Image of a boat similar to Jim and Huck’s 
Huck, despite missing any formal education from school, is an archetypal innocent boy. He picks up enough spelling and reading from Widow Douglas’ sister, Miss Watson, to get by and he thinks about right and wrong. He may not have attended Sunday school either, but he keenly discovers the “right thing to do” despite the Bible thumping around him. He is an independent thinker, especially around slave ownership, which was the prejudiced right of the whites in the South at that era. Twain does not moralize about the topic, yet Jim is a powerful reminder of the basic human rights for all people in the Utopian America. One example of young Huck’s moral compass is his decision to help Jim escape slavery, even though he believes he will go to hell for it.
Another interesting female character in the novel is Tom Sawyer’s Aunt Polly. She calls Huck Finn a “poor motherless thing.” In the prequel story to Huckleberry Finn, The Adventures of Tom Sawyer, Huck confesses to Tom that he didn’t feel motherless. He remembers his mother distinctly. But mostly he remembers his alcoholic Pap. His father yelled at his Mom a lot and his parents were relentlessly fighting. The fights only stopped with her death. Justifiably, he feels that he raised himself without the comfort and support of a mother for many years.
Image of Jim and Huck on the river 
The maternal Aunt Polly is a loving woman, but often shows her affection by being stern with Tom Sawyer. In one episode Aunt Polly receives a letter from her sister, Sally Phelps, stating that Tom’s younger brother, Sid, had arrived safely with Tom at the Phelps’s house. Knowing that Sid was at home with her, Aunt Polly became suspicious. She wrote Sally two letters asking her to explain what she meant by Sid arriving with Tom. When Aunt Polly received no written response, she traveled to the Phelps plantation to find out the truth. Aunt Polly smugly uncovered Tom’s tricks: Huck was hiding out with the Phelps family, as Tom, and Tom was playing Sid. Huck describes Aunt Polly as “looking as sweet and contented as an angel half-full of pie,” when she uncovered the ruse.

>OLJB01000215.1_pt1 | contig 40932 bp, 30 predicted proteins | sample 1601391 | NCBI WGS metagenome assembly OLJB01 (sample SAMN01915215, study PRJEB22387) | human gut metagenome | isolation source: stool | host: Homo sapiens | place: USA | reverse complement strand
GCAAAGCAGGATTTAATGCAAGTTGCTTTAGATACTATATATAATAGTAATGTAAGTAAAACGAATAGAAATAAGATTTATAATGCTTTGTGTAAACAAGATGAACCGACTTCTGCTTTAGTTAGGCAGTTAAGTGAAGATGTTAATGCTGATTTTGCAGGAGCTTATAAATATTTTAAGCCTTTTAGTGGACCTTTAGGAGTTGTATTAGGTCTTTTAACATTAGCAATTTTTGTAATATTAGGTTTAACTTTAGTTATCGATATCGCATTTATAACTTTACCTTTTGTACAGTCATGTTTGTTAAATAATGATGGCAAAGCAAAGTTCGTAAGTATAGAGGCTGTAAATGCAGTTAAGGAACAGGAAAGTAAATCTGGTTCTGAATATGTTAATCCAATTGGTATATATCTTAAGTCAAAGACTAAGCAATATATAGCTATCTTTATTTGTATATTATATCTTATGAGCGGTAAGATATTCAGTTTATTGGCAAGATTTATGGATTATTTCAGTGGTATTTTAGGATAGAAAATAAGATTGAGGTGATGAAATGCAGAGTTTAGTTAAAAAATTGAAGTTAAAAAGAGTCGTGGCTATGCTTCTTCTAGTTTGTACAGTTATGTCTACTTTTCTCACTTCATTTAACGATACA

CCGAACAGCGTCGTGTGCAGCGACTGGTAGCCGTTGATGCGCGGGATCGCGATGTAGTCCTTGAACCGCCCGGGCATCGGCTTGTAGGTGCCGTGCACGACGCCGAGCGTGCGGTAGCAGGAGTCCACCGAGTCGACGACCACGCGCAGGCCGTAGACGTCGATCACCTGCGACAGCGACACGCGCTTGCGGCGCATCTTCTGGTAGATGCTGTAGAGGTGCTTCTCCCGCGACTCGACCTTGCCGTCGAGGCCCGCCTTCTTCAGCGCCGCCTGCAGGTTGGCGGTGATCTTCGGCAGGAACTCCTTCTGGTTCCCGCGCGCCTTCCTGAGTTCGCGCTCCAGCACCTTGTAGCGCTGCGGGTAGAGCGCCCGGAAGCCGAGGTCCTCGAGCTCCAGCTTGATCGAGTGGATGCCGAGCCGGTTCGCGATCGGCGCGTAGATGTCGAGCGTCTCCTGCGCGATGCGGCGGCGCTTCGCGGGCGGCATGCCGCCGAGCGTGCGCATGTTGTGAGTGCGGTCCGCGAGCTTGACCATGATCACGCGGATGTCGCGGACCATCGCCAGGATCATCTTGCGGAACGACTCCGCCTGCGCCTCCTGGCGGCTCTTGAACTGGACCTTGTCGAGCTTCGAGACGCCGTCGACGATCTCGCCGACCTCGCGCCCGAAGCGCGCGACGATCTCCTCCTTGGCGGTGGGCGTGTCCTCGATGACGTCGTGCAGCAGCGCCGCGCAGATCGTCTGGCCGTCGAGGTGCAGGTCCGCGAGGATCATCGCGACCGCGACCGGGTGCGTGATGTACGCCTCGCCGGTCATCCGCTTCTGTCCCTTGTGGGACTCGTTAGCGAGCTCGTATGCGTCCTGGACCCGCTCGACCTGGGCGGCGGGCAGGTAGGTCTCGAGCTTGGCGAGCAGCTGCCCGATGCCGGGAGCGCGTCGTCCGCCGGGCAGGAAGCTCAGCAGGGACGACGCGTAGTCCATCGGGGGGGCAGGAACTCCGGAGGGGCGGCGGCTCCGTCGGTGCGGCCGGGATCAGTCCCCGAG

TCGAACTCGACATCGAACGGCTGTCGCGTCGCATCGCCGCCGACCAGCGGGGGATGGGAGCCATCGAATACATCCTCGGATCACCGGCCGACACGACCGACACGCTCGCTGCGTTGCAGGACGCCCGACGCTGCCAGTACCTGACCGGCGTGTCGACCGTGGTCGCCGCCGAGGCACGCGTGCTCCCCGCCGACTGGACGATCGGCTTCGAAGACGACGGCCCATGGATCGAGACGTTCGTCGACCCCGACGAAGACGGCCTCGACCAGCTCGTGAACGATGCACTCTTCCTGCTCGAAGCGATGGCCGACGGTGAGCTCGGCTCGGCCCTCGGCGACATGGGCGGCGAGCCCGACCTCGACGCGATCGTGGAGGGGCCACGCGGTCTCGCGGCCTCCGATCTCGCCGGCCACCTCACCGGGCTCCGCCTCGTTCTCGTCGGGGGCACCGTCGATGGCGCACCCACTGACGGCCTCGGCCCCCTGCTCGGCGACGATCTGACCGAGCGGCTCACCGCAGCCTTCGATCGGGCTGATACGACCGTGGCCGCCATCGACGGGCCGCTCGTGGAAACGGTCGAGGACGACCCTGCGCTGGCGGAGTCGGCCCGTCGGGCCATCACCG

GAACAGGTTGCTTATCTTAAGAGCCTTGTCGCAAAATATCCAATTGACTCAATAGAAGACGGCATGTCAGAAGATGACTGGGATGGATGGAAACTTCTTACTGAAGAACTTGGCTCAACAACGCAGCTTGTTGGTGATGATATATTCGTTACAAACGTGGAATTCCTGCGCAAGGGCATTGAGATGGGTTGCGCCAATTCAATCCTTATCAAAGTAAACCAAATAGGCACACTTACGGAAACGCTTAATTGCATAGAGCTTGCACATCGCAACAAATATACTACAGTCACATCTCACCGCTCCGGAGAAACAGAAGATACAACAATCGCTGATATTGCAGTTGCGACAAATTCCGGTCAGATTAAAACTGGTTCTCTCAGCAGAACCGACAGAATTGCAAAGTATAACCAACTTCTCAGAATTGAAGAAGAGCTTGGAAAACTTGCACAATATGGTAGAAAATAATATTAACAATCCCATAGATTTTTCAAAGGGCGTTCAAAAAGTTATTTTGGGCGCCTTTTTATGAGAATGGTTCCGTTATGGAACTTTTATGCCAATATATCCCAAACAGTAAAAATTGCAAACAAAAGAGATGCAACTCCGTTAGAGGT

A key reason to include Aunt Polly in the story is that she helped secure Jim from a sure return to slavery. She was able to confirm, as a valid witness, that Jim, the former slave being held at the Phelps plantation, was actually a legally free man. Without Aunt Polly’s positive identification, no one would have believed Tom, who had proven himself untrustworthy. Her confirmation prevented Jim from being sold to a new slave owner.
Reynolda House Museum of American Art 
The maternal relationships with Miss Watson, Mrs. Phelps, Widow Douglas, and Aunt Polly are overshadowed by the influence Jim has on Huck’s life. It was their time together on the river that becomes the most enduring and powerful. On the river Jim senses the wickedness of other men and women and he protects the young man from their treachery. He comes up with the plan to navigate the rivers, and to land in free territory, when they hit the Ohio. Unfortunately, fog descends on the river and the two miss the mouth of the Ohio to freedom. Instead they return to St. Petersburg, only to discover that the corpse in their island hideout is Huck’s father, Pap Finn. Jim risked his freedom for Huck, what an act of love he showed!
The lyrics of the story, as read to the class by Professor Ahlstrom, still sound as urgent to my ear as they did back in the day. Trips down and upriver, or across the ocean, can be transformative. As Mark Twain predicts:
Twenty years from now you will be more disappointed by the things you didn’t do than by the ones you did do.
So throw off the bowlines. Sail away from the safe harbor. Catch the trade winds in your sails.
Explore. Dream. Discover. 
 Clement, Samuel, The Adventures of Huckleberry Finn, Random House, 1885.
 Ibid, page 4.